Everyone seems to know about 5G, no matter how technology unsavvy they are. It’s clear that 5G is not just another generation of mobile technology – it has captured the public’s imagination because of its potential to change industries, businesses and the very way we interact with digital content.
However, 5G comes with a few strings attached, and they are mostly of the fibre kind.
The 5G experience — whether in the home, office or on the go — can only be achieved through fibre access networks. Fibre and 5G are not competing; they complement each other. Fibre makes 5G faster and cheaper to deploy, while 5G extends fibre coverage and brings mobility, which wired technology cannot offer. Together, they can achieve more than each can alone. So, if you ask operators what the core of their strategy is today, they will say 5G and fibre.
These days, fibre broadband is pretty much everywhere, passing every street and every building in towns and cities, stretching into villages, and across great parts of the countryside. In parallel, fibre technology has evolved to be faster, more agile, more reliable and greener. These two factors – the ubiquitous presence of fibre and the technology advances – have created a shift in the industry. It is no longer about fibre-to-the-home; it is fibre-for-everything. Fibre can now connect consumers, businesses, industry 4.0, smart cities – and yes, also 5G sites.
One of the key considerations for 5G deployments is mobile transport, the part of the network that carries traffic from mobile sites deeper into the network. This is even more important as 5G starts to densify and new cell sites need to be deployed, each of which requires a transport route. Fibre broadband networks already exist in these locations, so leveraging these networks is the most efficient way to provide mobile transport. It reduces costs and power consumption by half.
Similar synergies can be found everywhere. Industry 4.0 has brought a wave of value-add applications that depend on high-speed connectivity. Many new applications are based on a large number of HD images that are sent to the cloud for analysis and real-time feedback, and that requires high-speed and low-latency connectivity. Quality control, packaging and storing, inventory management, video surveillance, security and machine automation are just a few of the examples.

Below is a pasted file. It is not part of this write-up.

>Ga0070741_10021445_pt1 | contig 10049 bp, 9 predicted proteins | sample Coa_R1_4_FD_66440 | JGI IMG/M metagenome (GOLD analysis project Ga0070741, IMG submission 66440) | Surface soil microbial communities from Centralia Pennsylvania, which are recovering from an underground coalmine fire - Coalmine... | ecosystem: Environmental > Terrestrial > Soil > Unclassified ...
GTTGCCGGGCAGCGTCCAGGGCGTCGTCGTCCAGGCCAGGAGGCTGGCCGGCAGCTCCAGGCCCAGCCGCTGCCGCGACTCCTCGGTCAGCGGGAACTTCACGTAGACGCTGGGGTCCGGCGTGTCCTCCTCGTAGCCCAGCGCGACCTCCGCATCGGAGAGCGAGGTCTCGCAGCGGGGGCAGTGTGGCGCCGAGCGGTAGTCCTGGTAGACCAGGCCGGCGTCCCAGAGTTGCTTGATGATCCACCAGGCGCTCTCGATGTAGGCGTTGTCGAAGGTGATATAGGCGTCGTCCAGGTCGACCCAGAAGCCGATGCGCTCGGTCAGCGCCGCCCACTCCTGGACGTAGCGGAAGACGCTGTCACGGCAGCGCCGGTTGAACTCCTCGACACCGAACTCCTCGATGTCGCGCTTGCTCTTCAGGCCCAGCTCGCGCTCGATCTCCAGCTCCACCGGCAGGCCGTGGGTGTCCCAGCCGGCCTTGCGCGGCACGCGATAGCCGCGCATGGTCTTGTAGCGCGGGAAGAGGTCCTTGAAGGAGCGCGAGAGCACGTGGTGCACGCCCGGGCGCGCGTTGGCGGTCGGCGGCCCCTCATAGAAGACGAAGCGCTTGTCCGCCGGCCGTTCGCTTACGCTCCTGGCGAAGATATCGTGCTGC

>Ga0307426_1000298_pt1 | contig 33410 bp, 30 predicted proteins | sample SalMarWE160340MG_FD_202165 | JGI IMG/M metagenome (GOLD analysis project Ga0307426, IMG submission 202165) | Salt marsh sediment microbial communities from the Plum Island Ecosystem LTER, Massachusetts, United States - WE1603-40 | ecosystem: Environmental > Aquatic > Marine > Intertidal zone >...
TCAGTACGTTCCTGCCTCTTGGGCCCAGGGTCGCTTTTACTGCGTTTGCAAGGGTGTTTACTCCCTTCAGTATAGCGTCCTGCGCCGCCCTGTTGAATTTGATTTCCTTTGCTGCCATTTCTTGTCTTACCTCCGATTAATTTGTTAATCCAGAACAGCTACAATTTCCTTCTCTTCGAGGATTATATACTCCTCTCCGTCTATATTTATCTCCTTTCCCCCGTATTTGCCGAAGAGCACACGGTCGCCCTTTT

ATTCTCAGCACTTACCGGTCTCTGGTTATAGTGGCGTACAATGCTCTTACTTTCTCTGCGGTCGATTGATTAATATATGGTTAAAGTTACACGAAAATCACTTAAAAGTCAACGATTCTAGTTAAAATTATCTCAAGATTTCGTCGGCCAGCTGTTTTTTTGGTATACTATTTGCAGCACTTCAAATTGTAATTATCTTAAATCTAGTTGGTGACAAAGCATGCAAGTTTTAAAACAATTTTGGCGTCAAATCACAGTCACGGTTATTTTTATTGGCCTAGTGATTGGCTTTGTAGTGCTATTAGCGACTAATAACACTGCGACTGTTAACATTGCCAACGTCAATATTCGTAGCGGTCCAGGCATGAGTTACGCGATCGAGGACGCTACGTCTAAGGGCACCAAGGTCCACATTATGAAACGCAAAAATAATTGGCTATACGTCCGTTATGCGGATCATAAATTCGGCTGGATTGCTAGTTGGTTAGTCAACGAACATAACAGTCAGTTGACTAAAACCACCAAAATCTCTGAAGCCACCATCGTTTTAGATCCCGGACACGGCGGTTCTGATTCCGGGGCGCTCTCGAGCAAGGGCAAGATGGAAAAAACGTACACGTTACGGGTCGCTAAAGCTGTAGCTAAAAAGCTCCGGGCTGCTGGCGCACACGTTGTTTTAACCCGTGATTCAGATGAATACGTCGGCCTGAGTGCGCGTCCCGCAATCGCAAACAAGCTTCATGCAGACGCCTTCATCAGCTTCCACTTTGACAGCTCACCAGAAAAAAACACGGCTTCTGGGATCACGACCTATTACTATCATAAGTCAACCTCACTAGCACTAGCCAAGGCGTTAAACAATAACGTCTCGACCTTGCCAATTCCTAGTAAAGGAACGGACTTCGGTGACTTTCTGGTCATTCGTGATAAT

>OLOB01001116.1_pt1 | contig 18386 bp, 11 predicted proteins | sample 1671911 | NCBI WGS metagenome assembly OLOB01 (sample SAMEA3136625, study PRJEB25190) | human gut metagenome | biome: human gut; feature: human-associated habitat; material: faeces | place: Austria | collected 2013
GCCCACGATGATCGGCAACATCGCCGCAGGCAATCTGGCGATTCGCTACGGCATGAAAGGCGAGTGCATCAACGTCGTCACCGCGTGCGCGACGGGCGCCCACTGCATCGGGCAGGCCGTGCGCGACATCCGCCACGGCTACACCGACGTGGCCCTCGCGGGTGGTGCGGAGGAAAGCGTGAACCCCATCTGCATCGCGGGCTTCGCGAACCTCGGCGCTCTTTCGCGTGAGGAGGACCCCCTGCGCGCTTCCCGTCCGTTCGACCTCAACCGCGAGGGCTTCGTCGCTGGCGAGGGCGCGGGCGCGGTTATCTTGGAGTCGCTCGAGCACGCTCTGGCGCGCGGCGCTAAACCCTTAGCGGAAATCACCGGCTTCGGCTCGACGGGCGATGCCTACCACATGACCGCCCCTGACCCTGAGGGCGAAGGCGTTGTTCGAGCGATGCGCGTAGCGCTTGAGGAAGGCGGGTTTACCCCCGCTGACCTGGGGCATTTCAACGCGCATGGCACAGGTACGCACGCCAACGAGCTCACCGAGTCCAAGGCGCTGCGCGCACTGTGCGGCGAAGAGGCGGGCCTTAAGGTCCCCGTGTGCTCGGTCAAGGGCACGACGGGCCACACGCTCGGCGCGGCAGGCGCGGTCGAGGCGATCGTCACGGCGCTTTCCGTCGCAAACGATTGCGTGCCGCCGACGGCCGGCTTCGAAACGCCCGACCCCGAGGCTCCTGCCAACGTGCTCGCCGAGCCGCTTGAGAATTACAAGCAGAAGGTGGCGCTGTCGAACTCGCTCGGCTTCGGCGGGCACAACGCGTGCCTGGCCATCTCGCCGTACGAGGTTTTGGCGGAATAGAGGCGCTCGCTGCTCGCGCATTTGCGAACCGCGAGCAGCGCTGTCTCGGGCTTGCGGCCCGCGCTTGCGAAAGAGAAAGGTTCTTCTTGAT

In many scenarios involving fixed machinery and equipment, fibre broadband provides the fastest and greenest connectivity to and within enterprises, making 5G and fibre the perfect mix for Industry 4.0. The same goes for smart cities and consumer broadband.
Fibre is truly an exciting technology. Of all the broadband technologies, it is the fastest, the greenest, and it lasts forever. Today, 25 Gb/s Passive Optical Networks (PON) are already in the field, 50 Gb/s and 100 Gb/s are on the horizon. Fibre PON networks are six to eight times more power efficient than other access technologies, so the more users and services that are connected to fibre, the better it is for energy bills and our carbon footprint.
With sub-millisecond latency, mission critical reliability, intelligence for slicing and zero-touch automation, fibre is the perfect companion to 5G for a better and greener connected world.
This article was written by Ana Pesovic, Marketing Director, Fixed Networks Nokia